Sloan v. Canadian Valley Animal Clinic, Inc.

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Sloan v. Canadian Valley Animal Clinic, Inc.
1985 OK CIV APP 39
719 P.2d 474
56 OBJ 2749
Case Number: 62661
Decided: 11/19/1985

Sandra K. SLOAN and David Sloan, Appellants,
CANADIAN VALLEY ANIMAL CLINIC, INC.; Marvin L. Denny, DVM; Cathy Carnmore, DVM; John Lockamy, DVM; Charles Eisenhour, DVM; Tony Epperson, DVM; and Bernard L. Wiedemann, DVM, Appellees.

Appeal from the District Court of Canadian County, Oklahoma; Edward C. Cunningham, Judge.


Steven E. Clark and Glen Mullins, Oklahoma City, for appellants.
Curtis L. Smith, Oklahoma City, for appellees.

ROBINSON, Presiding Judge

¶1 Sandra Sloan (Appellant) worked as a volunteer in an animal clinic for several veterinarians (Appellees) and soon thereafter Appellant began feeling ill. Appellant was eventually diagnosed as having Brucellosis, a disease which attacks the lymphatic system and is carried by cattle. Appellees filed a motion for summary judgment alleging that the claim was barred by the two year Statute of Limitations. The trial court found that the action was barred by the Statute of Limitations and sustained Appellee's Motion for Summary Judgment. Appellant appeals arguing that the claim was not barred as it did not accrue until Appellant knew or should have known of her injury and the cause thereof.

¶2 Appellant first sought medical attention in late May of 1981 and was admitted to a hospital for the first time on June 9, 1981. She was diagnosed as having acute lymphangitis and was discharged from the hospital seven days later. On July 22, 1981, she was once again admitted to a hospital for an excisional biopsy of a cervical lymph node and was discharged four days later with a final diagnosis of of cervical lymphadenopathy. On August 26, 1981, Appellant was again hospitalized, this time the diagnosis being Brucellosis. This was the first time that she had ever been advised or diagnosed by any physician as having Brucellosis. On August 5, 1983, Appellant filed a personal injury action against the Appellees alleging negligence. Appellees contend that because Appellant first began feeling ill in April of 1981, the cause of action should begin to accrue on this date. Appellants argue that the "discovery rule" should be applied and that the cause of action should begin to accrue from the time the plaintiff actually discovers the injury or the time when discovery was reasonably possible. Under the facts of this case, we agree with Appellant's argument.

¶3 Brucellosis does not occur with regularity or to the extent that it is a usual and expected result of working with cattle; in fact, fewer than 200 cases of Brucellosis are diagnosed each year in the United States. Wilson Foods Corp. v. Porter, 612 P.2d 261, 264 (Okl. 1980). Appellant was not aware of her disease until approximately 4 months after her original contact with the infected cattle. In fact, Appellant's illness was not even correctly diagnosed until her third visit to the hospital in August, 1981. We are aware of the general rule that "mere ignorance of the existence of a cause of action or facts constituting such on the part of a person in whom a cause of action lies will not toll the running of the statute of limitations" Moore v. Delivery Services, Inc., 618 P.2d 408, 409 (Okl.App. 1980). This general rule applies unless the statutes specifically provide that the limitations do not begin to run until the plaintiff has actual knowledge of it. The Oklahoma Legislature has not recognized a specific exception to the Statute of Limitations in negligence actions. However, Oklahoma case law has recognized in malpractice actions,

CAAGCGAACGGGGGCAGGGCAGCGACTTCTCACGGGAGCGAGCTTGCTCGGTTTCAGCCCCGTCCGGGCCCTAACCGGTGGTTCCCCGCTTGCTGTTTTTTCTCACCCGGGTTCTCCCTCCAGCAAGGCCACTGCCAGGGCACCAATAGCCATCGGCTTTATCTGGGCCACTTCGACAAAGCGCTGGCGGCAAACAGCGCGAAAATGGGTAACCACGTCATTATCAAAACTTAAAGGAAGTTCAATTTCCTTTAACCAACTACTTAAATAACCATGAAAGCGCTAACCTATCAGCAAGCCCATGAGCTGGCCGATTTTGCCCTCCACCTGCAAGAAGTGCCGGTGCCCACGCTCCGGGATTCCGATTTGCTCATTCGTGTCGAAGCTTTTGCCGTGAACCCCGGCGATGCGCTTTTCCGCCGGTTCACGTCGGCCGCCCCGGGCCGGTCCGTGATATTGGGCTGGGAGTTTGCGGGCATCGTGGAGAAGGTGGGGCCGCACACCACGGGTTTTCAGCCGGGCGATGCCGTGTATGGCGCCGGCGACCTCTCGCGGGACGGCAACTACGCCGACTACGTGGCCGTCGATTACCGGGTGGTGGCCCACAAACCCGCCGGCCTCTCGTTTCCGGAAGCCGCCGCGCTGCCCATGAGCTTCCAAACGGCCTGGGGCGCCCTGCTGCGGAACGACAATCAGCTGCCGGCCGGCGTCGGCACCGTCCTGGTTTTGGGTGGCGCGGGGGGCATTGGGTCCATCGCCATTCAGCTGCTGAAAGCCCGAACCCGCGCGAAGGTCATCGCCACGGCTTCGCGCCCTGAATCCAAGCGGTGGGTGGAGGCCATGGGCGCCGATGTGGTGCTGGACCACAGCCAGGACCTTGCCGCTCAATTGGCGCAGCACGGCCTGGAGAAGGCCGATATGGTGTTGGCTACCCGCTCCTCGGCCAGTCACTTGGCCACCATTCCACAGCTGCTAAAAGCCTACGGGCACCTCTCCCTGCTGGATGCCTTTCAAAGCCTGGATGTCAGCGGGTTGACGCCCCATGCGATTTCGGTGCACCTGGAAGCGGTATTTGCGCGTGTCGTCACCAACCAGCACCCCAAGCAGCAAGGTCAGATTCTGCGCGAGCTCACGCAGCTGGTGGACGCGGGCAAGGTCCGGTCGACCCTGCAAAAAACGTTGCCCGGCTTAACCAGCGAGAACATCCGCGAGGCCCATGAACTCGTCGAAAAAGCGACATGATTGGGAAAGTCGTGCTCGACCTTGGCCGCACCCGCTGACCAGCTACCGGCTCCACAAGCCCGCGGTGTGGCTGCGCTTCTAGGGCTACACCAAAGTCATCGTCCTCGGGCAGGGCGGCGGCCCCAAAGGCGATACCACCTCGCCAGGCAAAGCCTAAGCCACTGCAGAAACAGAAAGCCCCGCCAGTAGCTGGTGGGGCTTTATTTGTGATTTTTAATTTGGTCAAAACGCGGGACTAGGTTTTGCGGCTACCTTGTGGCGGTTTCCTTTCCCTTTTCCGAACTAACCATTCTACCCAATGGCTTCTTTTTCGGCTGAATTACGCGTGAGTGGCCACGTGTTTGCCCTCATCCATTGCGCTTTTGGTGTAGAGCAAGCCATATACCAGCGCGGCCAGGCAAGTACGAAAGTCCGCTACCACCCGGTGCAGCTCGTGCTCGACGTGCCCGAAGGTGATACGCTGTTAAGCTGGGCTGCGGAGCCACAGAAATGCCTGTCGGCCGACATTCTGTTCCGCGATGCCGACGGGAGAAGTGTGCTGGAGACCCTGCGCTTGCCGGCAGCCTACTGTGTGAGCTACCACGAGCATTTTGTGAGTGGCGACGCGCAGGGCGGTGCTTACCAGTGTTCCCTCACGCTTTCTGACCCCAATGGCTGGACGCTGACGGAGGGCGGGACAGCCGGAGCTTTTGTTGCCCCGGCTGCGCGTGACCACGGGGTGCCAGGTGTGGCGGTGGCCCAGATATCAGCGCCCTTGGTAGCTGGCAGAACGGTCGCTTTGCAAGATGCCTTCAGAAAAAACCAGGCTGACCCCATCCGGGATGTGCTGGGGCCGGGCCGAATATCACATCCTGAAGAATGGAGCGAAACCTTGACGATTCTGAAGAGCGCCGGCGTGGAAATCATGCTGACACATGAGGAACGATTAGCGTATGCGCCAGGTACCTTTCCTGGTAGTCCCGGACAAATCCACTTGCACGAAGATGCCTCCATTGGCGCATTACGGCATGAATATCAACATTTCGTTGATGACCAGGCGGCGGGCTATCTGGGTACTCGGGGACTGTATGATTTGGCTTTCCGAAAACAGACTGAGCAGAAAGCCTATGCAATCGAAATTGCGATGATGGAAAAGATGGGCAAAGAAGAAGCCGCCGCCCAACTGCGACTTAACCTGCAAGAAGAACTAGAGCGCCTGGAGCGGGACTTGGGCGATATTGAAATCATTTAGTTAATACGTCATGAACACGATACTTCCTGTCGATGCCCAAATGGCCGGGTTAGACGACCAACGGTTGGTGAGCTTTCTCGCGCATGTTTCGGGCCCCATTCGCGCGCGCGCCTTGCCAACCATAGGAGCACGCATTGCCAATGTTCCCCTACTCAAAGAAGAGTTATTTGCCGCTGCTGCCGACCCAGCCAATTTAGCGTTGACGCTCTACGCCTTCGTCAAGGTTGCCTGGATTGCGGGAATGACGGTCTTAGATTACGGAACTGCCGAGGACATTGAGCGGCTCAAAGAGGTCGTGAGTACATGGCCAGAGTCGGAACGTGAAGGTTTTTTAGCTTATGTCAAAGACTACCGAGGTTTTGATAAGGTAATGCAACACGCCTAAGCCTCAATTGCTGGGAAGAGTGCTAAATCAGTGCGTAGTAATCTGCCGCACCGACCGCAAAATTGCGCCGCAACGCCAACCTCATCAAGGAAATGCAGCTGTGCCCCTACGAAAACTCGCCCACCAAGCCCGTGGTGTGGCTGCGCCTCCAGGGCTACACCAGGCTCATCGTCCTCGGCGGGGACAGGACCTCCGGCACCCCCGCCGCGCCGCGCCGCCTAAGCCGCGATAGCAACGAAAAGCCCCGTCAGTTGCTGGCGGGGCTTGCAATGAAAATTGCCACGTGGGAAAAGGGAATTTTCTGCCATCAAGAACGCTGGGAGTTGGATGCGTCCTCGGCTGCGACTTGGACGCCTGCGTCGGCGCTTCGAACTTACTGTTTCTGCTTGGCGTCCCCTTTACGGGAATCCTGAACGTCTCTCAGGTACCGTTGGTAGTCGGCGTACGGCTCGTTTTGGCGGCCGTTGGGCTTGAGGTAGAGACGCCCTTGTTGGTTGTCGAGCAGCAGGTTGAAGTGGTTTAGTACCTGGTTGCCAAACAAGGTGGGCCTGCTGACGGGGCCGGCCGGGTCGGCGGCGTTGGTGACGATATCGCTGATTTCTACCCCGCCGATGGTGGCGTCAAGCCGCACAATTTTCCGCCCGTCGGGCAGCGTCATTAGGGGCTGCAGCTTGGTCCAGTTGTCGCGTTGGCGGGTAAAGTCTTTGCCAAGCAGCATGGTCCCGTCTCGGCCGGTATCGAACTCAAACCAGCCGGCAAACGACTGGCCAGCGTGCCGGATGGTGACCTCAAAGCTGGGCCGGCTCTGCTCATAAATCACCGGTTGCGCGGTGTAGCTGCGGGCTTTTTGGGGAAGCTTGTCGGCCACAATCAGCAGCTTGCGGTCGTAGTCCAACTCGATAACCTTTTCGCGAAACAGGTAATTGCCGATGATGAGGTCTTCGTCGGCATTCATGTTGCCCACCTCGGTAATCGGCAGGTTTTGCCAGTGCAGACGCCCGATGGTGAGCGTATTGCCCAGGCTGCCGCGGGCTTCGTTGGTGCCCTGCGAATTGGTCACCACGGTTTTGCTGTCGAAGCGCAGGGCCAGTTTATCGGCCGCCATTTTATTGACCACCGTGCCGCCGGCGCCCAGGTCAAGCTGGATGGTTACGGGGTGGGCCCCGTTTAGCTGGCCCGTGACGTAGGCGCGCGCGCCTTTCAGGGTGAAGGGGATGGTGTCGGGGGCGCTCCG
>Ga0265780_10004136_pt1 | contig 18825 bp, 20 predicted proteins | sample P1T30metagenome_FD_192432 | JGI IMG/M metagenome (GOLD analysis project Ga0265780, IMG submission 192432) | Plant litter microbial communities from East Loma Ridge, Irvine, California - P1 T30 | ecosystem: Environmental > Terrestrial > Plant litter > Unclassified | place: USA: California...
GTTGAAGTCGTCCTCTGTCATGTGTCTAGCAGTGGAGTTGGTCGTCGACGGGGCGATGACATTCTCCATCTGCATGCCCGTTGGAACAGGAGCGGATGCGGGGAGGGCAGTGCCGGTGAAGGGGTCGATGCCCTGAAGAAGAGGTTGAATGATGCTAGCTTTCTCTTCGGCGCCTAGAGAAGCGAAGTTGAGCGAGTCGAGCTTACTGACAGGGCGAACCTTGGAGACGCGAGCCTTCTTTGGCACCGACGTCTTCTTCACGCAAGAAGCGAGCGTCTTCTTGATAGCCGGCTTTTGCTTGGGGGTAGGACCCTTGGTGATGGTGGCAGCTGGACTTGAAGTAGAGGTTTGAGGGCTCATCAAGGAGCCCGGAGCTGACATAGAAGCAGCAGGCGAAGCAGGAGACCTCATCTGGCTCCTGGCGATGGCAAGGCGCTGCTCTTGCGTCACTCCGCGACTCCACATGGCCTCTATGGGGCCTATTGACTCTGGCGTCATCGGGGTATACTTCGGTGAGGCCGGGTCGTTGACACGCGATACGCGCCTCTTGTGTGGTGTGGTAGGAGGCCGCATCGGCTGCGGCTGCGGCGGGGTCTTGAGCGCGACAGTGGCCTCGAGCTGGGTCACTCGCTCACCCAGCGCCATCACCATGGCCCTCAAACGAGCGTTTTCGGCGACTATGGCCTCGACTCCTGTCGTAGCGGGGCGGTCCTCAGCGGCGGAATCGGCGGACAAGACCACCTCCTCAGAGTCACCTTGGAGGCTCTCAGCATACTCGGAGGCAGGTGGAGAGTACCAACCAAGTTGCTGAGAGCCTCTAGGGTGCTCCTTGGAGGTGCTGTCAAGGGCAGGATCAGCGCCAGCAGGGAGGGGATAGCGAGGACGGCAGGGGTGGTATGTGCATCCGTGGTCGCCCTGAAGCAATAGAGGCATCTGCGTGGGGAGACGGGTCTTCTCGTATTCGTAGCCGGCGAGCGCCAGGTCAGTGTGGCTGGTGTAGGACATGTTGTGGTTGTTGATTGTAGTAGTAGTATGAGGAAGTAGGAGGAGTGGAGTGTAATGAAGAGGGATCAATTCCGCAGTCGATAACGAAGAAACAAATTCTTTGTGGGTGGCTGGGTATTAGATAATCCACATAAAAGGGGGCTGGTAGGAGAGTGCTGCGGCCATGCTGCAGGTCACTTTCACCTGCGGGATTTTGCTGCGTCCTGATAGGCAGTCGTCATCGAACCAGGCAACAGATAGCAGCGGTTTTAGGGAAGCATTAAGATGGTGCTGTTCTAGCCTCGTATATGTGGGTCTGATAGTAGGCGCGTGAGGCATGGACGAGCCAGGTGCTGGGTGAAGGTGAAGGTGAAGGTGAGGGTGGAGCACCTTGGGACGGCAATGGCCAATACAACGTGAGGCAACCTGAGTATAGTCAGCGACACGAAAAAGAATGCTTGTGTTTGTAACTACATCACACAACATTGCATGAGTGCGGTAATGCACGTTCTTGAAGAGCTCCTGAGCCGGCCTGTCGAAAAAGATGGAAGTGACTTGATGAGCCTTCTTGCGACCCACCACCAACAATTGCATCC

¶4 In Williams v. Borden, 637 F.2d 731 (10th Cir. 1980), plaintiff contracted "meat wrapper's syndrome", a chronic pulmonary disease of an asthmatic nature, as a result of inhaling toxic fumes produced by a clear plastic film used in meat wrapping. As in the case at bar, the Plaintiff in Williams was originally misdiagnosed. In reversing the trial court's granting of defendant's summary judgment, the Federal Court held that "the statute of limitation for such a claim does not begin to run until the plaintiff knows, or as a reasonably prudent person should know, that he has the condition for which his action is brought and that the defendant caused it." Although the federal decision is not binding on this court, we find the reasoning persuasive and agree that a similar rule should be adopted by this court.

¶5 In conclusion, given the uncertainty of Appellant's diagnosis and the lapse of time that occurred before Appellant even knew the cause of her illness, we hold that the Statute of Limitations did not begin to run until Appellant was aware of her injury. Thus, the trial court did err in sustaining Appellee's motion for summary judgment in that there is a factual issue as to whether Appellant knew or should have known that she had a condition for which her action was brought and that the Appellees had caused this condition. Accordingly, the summary judgment must be set aside and the cause remanded for further proceedings.


¶7 REYNOLDS and GRAY, JJ., concur.


1 Seitz v. Jones, 370 P.2d 300 (Okl. 1962).

2 Continental Oil Co. v. Williams, 207 Okl. 501, 250 P.2d 439 (1952).

3 Gouin v. Continental Oil Co., 590 P.2d 704 (Okl.App. 1978).


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